California progressives forced to play defense as state faces huge budget deficits – Orange County Register

A few years ago, California’s left-wing interest groups—those seeking a broader range of social and medical services to benefit workers and the state’s large population of low-income residents—appeared to be doing a breakthrough after decades of frustration.

As Gov. Gavin Newsom boasted of a nearly $100 billion budget surplus, progressive coalitions gained a foothold on some long-sought priorities, such as health coverage for undocumented immigrants, income supports for working poor and more extensive care and education for preschool children.

This then was, what is now.

The state now faces a monumental budget deficit, in part because it committed part of a supposed surplus that never materialized. While Newsom has so far pegged the deficit at $38 billion, state revenue remains below projections and the Legislature’s budget analyst Gabe Petek says it could top $70 billion. of dollars.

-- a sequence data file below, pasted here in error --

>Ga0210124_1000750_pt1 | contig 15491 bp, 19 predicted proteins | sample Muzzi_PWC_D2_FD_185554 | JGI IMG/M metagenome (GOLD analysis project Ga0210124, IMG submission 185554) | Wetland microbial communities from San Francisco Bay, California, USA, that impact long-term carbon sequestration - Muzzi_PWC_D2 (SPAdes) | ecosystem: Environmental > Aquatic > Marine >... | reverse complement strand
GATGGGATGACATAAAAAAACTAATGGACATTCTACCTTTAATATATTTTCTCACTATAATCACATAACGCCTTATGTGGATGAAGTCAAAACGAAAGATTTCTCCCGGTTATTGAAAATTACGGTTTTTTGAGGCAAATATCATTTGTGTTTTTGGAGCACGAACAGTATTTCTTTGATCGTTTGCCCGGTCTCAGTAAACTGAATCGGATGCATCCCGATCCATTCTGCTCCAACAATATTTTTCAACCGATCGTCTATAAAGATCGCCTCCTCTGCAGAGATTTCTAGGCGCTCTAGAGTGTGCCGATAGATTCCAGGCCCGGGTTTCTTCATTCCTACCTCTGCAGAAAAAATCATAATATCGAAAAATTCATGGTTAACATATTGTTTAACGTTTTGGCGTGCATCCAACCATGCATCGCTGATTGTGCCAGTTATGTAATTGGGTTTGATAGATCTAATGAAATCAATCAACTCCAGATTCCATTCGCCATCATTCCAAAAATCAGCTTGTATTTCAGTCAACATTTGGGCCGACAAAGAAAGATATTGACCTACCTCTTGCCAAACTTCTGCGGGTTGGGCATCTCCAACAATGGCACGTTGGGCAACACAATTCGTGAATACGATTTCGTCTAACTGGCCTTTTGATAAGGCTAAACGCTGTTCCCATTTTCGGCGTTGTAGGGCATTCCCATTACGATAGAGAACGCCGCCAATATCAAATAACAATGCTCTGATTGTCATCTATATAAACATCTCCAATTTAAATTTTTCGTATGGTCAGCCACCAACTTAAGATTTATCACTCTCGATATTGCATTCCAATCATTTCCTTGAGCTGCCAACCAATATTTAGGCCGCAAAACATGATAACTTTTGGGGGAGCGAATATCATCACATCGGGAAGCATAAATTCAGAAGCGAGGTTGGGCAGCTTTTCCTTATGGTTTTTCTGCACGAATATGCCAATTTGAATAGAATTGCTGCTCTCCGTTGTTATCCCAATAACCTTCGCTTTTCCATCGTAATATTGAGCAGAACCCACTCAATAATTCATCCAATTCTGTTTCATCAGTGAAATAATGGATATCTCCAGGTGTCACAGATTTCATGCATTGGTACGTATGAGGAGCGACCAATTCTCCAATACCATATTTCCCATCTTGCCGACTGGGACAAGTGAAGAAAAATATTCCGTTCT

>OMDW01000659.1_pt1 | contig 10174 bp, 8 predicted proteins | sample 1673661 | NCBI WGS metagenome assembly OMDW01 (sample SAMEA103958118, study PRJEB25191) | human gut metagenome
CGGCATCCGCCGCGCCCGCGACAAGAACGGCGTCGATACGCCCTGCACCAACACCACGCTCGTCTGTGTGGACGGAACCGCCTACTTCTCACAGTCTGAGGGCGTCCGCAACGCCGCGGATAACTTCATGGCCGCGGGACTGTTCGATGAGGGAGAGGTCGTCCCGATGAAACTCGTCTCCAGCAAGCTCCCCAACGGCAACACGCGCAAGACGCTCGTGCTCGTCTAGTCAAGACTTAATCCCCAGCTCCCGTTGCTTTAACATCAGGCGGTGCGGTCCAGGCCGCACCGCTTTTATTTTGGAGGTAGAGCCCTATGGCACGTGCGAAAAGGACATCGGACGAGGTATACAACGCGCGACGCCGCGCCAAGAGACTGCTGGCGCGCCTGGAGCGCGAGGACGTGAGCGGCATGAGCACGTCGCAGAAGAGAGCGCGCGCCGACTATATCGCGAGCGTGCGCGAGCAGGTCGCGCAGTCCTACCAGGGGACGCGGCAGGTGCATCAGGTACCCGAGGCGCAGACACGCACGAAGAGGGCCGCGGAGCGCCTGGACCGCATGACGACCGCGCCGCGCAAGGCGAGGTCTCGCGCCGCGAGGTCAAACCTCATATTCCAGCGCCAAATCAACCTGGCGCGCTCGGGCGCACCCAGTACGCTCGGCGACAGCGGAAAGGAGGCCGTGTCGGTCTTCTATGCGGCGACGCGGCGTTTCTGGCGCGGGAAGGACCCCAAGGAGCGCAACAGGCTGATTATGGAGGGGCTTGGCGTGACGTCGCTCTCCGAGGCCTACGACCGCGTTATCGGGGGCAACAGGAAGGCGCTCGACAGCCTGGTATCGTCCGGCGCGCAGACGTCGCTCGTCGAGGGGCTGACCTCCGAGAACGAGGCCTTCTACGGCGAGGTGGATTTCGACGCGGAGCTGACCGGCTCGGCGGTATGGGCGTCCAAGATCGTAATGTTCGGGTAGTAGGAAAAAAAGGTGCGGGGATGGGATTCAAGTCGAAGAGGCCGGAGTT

Additionally, Newsom and Petek’s budget department warn that annual deficits on the order of $30 billion are likely for several years to come.

The harsh budgetary reality risks not only dooming the expansion of programmatic gains championed by those on the left, but also jeopardizing their very existence just as the additional benefits begin to manifest.

In short, this is a critical time for progressive activists in California.

The state’s dramatically changed financial situation is reflected in a legislative agenda recently released by Building the California Dream Alliance, a coalition of dozens of progressive organizations. If the state benefits from the huge budget surpluses that Newsom falsely proclaimed two years ago, the coalition would propose new or expanded programs.

Instead, most of the 28 items on his new agenda would cost nothing to the state budget, but would instead affect policies for the private economy, schools, courts and medical care.

One example: Senate Bill 1446 would make it harder for retailers to downsize by installing self-checkout systems.

Meanwhile, another progressive organization, the California Budget and Policy Center, hosted a webinar Tuesday to advocate for higher taxes to avoid cuts to social and medical services this year and subsequent years when Additional deficits are expected.

The organization says it wants “a California for All where everyone has access to economic opportunity, housing, health care and other basic needs,” adding that “policymakers can achieve this vision by promoting fairer taxation.” to avoid cuts when there is a budget.” deficit like today and build a California that is truly fair and equitable for all.

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